Computer Science Department
School of Computer Science, Carnegie Mellon University
Michael N. Dille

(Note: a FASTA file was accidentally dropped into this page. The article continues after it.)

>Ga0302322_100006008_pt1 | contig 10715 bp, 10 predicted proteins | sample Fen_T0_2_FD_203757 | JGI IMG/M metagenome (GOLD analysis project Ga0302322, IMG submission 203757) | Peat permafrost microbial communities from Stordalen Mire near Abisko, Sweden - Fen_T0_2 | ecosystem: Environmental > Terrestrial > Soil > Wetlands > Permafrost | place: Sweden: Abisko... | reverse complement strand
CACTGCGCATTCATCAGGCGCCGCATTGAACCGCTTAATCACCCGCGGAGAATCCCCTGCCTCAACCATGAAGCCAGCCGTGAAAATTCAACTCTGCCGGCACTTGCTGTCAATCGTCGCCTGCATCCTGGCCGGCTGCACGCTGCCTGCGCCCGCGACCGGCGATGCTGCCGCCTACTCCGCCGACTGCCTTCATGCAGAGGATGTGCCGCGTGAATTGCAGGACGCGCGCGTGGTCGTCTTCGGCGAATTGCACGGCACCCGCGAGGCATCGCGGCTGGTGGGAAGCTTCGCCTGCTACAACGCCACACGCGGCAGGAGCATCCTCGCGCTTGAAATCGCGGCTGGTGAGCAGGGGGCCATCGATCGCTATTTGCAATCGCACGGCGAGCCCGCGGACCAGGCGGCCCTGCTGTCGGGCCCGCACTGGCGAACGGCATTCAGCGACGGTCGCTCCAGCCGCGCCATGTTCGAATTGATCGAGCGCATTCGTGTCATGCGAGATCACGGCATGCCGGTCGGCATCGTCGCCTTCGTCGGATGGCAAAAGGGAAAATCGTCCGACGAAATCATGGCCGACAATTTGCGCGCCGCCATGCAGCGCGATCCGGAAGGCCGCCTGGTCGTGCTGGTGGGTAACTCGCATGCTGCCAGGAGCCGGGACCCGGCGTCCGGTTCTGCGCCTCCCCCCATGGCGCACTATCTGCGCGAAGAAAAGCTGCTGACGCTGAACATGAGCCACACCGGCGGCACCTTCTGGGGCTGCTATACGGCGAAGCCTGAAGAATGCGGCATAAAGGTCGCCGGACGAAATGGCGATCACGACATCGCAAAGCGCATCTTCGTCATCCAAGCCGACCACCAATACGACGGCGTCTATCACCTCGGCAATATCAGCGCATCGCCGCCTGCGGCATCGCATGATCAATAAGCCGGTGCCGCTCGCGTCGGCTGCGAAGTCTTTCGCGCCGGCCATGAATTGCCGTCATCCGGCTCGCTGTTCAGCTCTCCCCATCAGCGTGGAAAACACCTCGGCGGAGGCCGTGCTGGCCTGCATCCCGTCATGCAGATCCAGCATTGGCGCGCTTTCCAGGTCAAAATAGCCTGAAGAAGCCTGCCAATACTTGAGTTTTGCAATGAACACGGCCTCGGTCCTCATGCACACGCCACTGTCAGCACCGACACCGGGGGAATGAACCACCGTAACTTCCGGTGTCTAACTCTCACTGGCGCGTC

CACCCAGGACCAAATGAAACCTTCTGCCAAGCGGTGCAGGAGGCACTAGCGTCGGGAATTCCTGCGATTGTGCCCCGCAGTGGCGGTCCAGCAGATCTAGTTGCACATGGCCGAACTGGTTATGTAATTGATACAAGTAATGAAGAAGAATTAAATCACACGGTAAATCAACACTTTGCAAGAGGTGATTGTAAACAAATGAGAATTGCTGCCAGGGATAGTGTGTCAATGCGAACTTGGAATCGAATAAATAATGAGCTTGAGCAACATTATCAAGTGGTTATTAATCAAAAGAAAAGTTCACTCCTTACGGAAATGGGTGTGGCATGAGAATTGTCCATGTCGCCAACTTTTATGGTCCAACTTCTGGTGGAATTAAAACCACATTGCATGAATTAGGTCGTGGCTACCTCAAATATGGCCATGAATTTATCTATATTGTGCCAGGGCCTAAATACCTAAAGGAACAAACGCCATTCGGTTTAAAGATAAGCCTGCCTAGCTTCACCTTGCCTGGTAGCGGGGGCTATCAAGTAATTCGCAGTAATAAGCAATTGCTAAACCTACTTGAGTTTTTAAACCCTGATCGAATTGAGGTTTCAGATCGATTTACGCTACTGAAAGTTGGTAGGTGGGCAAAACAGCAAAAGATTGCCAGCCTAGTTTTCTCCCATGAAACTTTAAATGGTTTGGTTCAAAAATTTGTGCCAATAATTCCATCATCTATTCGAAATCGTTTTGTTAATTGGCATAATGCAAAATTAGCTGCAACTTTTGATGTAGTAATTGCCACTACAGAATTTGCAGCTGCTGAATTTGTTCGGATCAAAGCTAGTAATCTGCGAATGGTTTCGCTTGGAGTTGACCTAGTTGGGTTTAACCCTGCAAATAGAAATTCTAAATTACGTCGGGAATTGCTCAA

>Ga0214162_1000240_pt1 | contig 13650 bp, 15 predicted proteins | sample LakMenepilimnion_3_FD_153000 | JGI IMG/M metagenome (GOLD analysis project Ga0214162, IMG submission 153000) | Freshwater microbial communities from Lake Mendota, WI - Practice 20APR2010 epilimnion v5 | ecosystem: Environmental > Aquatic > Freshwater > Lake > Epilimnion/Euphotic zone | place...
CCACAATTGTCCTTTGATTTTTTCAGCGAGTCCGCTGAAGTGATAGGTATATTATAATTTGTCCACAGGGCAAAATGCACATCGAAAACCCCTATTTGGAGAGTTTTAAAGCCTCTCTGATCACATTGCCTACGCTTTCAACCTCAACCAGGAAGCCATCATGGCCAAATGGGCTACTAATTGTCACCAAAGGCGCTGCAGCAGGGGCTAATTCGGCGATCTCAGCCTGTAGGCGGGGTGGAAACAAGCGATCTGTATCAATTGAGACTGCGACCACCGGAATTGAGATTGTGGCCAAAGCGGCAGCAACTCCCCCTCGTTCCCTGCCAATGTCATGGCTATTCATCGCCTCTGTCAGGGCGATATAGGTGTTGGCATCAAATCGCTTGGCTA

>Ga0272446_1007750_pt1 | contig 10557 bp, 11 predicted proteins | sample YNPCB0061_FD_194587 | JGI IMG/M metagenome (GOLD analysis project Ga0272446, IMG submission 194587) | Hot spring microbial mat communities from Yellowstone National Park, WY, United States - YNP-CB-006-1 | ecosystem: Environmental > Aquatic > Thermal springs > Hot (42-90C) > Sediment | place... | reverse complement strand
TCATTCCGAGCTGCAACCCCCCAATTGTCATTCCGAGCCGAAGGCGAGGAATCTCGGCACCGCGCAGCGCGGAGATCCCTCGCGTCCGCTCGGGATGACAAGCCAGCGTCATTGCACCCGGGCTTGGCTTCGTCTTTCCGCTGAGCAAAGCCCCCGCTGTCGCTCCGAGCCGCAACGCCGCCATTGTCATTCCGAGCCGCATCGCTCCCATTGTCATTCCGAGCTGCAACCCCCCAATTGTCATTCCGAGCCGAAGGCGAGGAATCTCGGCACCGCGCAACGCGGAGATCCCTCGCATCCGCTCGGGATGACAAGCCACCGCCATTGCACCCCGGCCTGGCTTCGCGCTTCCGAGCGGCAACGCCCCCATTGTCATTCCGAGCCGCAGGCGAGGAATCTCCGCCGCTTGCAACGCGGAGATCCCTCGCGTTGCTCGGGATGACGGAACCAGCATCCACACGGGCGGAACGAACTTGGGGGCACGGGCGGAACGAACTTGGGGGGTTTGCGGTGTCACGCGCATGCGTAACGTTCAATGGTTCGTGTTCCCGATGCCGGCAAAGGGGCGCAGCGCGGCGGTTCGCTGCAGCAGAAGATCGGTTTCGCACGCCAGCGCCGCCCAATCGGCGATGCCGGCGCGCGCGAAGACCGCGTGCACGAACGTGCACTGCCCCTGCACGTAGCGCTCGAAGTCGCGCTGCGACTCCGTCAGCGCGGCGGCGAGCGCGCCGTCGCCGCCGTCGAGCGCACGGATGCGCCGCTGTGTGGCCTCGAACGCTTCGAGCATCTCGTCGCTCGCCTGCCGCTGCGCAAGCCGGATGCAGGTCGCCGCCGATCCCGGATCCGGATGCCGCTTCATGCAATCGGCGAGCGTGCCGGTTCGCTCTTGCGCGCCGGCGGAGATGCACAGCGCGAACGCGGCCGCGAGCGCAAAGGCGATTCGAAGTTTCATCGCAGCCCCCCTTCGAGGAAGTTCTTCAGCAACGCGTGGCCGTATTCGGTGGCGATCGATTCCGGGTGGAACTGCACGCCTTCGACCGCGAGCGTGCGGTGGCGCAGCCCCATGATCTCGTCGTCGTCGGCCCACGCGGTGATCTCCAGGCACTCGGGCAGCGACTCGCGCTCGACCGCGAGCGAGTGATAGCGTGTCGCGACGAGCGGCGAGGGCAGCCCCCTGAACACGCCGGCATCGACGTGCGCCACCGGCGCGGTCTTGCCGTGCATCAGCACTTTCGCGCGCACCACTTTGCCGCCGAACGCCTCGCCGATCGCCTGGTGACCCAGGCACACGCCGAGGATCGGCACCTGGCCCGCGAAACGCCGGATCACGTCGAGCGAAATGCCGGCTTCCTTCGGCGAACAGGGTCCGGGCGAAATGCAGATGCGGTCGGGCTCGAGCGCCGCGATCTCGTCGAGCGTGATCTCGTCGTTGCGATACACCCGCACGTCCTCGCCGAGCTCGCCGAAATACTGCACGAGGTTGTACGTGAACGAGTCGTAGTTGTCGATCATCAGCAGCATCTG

The LittleDog robot is a 12 degree-of-freedom quadruped developed by Boston Dynamics and selected for use in the DARPA Learning Locomotion program, in which machine learning is applied to develop controllers capable of navigating rocky terrain. Presently, it is typically constrained to operate within wireless range of a host desktop computer and within a fixed workspace surrounded by a motion capture system that globally localizes the robot and specially marked terrain boards without the use of onboard sensing. In this thesis, we explore a variety of strategies for expanding the capabilities of this platform in the theme of relaxing these operational constraints and with the goal of allowing operation in arbitrary locations outside of the fixed workspace and without a host computer. Towards this end, we start by addressing the straightforward technical issue of physical independence by demonstrating a viable onboard controller in the form of a compact single-board computer. Next, we attempt to resolve the lack of onboard sensing through computer vision by attaching a camera to the robot and developing the necessary procedures for calibrating it, synchronizing its data stream with existing state data, and compensating for the additional weight of the camera. Using this, we demonstrate mapping and navigation of terrains outside the motion capture system containing both planar and simple structured three-dimensional obstacles. In conjunction with this, we develop and implement several dead reckoning strategies, one including a complete kinodynamic model of ground contact, to compute odometry information enabling reasonably accurate continuous pose estimation. Finally, we complete a brief exploration of alternatives for local sensing and reason about extensions to more unstructured environments.